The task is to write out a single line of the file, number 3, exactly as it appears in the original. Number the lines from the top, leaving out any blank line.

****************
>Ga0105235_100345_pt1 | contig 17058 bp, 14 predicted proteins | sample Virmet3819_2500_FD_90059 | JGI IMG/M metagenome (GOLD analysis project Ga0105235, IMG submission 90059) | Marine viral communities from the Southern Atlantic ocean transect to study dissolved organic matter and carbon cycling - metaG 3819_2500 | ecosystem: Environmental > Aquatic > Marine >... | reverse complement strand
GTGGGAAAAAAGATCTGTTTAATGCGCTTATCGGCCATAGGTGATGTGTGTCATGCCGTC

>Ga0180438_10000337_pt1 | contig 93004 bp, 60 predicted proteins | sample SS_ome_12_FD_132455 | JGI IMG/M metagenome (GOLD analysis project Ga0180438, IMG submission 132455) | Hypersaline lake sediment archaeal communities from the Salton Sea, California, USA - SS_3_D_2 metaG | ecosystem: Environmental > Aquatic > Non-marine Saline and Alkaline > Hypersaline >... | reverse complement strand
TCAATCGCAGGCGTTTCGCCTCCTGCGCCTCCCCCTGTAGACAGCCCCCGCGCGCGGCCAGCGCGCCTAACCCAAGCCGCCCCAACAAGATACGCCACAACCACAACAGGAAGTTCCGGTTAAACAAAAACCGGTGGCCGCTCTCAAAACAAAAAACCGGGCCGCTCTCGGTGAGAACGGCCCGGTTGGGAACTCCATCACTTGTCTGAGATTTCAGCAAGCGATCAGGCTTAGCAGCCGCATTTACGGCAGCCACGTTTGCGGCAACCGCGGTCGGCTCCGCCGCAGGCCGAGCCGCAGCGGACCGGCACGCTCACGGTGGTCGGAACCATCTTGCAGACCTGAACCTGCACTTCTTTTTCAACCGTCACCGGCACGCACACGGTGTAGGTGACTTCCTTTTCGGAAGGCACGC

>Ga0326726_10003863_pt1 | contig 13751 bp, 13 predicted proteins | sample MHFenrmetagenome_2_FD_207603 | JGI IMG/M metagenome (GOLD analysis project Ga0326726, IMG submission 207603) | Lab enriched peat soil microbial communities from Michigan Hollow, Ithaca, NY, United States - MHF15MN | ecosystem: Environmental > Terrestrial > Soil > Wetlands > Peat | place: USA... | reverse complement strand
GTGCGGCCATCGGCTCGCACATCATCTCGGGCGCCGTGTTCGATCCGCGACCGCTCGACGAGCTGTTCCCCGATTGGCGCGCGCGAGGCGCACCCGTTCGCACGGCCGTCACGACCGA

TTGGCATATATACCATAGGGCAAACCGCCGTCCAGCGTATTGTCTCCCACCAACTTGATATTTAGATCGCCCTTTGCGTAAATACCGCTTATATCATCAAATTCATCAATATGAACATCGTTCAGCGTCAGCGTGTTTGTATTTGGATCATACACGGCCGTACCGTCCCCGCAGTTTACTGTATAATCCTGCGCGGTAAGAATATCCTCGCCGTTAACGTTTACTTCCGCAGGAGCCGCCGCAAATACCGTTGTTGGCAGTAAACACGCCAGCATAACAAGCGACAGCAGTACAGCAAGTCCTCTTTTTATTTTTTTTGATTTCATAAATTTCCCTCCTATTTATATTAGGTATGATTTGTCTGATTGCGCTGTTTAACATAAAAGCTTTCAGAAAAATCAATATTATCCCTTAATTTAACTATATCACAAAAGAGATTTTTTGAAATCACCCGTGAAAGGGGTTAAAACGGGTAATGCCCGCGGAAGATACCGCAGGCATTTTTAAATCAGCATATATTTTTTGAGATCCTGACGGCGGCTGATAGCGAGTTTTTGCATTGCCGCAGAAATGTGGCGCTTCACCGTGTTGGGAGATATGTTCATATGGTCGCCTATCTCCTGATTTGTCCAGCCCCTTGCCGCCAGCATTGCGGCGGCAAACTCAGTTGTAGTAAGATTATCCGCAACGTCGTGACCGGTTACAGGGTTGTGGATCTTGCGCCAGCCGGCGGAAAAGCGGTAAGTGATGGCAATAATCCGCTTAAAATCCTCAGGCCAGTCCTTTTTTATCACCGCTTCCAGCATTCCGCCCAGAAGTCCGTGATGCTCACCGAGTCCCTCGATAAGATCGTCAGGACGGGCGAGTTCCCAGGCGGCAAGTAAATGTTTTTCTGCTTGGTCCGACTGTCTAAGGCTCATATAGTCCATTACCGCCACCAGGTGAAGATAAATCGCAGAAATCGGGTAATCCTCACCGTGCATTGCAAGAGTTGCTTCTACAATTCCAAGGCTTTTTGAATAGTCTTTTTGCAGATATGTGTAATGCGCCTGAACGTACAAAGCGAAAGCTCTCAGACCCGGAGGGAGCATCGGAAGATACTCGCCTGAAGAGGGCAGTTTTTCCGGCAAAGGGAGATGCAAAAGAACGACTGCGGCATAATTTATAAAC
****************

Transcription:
>Ga0180438_10000337_pt1 | contig 93004 bp, 60 predicted proteins | sample SS_ome_12_FD_132455 | JGI IMG/M metagenome (GOLD analysis project Ga0180438, IMG submission 132455) | Hypersaline lake sediment archaeal communities from the Salton Sea, California, USA - SS_3_D_2 metaG | ecosystem: Environmental > Aquatic > Non-marine Saline and Alkaline > Hypersaline >... | reverse complement strand